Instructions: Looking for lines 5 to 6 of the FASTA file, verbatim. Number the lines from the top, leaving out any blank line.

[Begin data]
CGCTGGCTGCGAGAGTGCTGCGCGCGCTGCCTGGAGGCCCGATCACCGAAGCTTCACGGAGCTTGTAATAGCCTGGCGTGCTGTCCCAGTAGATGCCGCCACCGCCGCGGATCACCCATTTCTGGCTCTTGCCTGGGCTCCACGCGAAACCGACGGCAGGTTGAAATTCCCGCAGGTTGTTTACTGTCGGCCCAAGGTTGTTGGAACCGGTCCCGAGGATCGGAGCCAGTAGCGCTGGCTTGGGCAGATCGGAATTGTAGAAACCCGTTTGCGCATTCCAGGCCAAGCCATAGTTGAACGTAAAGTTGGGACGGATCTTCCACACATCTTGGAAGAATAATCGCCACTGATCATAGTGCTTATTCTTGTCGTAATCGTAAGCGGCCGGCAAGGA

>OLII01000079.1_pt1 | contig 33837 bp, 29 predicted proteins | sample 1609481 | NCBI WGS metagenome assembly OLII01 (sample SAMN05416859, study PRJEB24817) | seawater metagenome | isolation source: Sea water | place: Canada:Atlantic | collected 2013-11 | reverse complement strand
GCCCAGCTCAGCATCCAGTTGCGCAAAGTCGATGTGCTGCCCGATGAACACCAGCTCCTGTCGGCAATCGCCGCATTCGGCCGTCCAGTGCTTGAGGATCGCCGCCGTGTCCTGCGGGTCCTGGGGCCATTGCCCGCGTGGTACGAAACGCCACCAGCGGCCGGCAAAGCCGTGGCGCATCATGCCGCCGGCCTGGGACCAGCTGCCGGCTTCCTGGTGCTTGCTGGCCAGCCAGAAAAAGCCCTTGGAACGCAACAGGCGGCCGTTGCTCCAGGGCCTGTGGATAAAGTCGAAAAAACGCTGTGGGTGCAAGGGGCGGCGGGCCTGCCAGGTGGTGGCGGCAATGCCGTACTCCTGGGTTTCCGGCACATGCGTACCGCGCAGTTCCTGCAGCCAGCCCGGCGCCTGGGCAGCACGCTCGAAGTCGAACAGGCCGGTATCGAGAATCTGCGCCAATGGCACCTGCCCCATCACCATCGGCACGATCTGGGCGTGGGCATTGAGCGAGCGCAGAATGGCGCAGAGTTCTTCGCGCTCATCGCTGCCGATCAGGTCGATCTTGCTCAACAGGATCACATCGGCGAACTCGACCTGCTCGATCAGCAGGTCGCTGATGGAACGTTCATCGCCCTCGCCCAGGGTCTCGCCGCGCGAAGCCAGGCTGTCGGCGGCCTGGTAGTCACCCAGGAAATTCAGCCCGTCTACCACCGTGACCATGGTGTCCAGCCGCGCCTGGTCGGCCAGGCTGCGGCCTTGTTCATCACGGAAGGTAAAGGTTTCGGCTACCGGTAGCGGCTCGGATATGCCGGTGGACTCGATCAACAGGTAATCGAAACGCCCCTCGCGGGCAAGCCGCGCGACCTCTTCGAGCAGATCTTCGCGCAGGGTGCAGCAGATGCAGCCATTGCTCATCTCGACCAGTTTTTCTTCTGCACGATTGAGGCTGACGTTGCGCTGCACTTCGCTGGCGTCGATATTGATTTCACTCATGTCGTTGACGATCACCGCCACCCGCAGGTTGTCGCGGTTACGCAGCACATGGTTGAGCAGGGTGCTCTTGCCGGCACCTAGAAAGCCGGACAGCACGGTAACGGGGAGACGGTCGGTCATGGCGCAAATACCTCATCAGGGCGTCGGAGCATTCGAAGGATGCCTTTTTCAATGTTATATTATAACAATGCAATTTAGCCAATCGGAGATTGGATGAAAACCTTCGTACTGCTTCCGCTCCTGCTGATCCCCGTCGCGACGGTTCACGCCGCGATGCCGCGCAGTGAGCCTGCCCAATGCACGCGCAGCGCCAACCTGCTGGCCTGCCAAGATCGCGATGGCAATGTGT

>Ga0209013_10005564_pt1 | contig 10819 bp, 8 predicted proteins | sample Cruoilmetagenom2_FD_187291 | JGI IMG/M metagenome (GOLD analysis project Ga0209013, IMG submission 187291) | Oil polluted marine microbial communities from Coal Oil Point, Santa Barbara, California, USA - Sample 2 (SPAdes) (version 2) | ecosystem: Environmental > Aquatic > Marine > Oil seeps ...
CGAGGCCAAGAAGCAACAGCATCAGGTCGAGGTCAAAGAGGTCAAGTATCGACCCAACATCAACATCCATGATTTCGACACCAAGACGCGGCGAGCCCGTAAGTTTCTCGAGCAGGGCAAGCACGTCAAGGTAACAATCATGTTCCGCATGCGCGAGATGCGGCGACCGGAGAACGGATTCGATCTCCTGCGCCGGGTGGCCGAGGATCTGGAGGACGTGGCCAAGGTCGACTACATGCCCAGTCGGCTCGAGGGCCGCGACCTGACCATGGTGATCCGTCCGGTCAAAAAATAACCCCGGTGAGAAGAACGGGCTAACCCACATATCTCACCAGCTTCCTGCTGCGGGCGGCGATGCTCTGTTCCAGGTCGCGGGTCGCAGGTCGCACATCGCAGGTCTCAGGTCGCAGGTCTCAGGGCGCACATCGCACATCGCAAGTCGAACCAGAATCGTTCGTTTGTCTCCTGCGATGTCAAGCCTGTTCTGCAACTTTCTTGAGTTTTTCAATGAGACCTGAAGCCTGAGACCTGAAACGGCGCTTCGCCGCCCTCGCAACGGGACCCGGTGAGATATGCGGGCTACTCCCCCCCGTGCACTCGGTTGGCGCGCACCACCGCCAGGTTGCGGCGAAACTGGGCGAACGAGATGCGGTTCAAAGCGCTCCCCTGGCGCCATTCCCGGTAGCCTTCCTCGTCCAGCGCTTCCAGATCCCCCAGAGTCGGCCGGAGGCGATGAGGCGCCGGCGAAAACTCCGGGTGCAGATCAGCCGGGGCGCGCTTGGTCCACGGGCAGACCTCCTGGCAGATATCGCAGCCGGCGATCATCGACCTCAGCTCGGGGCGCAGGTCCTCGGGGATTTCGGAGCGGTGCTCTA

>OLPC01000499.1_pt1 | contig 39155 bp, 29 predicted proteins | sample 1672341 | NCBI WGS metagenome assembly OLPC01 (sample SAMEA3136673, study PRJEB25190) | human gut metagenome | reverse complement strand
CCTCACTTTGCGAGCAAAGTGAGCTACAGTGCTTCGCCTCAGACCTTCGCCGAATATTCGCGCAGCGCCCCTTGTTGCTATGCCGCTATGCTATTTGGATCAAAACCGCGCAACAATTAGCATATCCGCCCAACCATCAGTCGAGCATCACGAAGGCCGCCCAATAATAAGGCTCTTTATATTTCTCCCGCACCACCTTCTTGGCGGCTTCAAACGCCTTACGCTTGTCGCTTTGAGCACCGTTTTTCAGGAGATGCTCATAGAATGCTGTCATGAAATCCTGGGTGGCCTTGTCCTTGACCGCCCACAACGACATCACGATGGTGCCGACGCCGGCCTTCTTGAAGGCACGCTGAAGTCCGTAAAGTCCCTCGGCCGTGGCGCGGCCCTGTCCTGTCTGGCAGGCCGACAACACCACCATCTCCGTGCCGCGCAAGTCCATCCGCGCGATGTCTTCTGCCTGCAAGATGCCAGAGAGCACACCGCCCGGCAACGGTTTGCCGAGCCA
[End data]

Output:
CGAGGCCAAGAAGCAACAGCATCAGGTCGAGGTCAAAGAGGTCAAGTATCGACCCAACATCAACATCCATGATTTCGACACCAAGACGCGGCGAGCCCGTAAGTTTCTCGAGCAGGGCAAGCACGTCAAGGTAACAATCATGTTCCGCATGCGCGAGATGCGGCGACCGGAGAACGGATTCGATCTCCTGCGCCGGGTGGCCGAGGATCTGGAGGACGTGGCCAAGGTCGACTACATGCCCAGTCGGCTCGAGGGCCGCGACCTGACCATGGTGATCCGTCCGGTCAAAAAATAACCCCGGTGAGAAGAACGGGCTAACCCACATATCTCACCAGCTTCCTGCTGCGGGCGGCGATGCTCTGTTCCAGGTCGCGGGTCGCAGGTCGCACATCGCAGGTCTCAGGTCGCAGGTCTCAGGGCGCACATCGCACATCGCAAGTCGAACCAGAATCGTTCGTTTGTCTCCTGCGATGTCAAGCCTGTTCTGCAACTTTCTTGAGTTTTTCAATGAGACCTGAAGCCTGAGACCTGAAACGGCGCTTCGCCGCCCTCGCAACGGGACCCGGTGAGATATGCGGGCTACTCCCCCCCGTGCACTCGGTTGGCGCGCACCACCGCCAGGTTGCGGCGAAACTGGGCGAACGAGATGCGGTTCAAAGCGCTCCCCTGGCGCCATTCCCGGTAGCCTTCCTCGTCCAGCGCTTCCAGATCCCCCAGAGTCGGCCGGAGGCGATGAGGCGCCGGCGAAAACTCCGGGTGCAGATCAGCCGGGGCGCGCTTGGTCCACGGGCAGACCTCCTGGCAGATATCGCAGCCGGCGATCATCGACCTCAGCTCGGGGCGCAGGTCCTCGGGGATTTCGGAGCGGTGCTCTA

>OLPC01000499.1_pt1 | contig 39155 bp, 29 predicted proteins | sample 1672341 | NCBI WGS metagenome assembly OLPC01 (sample SAMEA3136673, study PRJEB25190) | human gut metagenome | reverse complement strand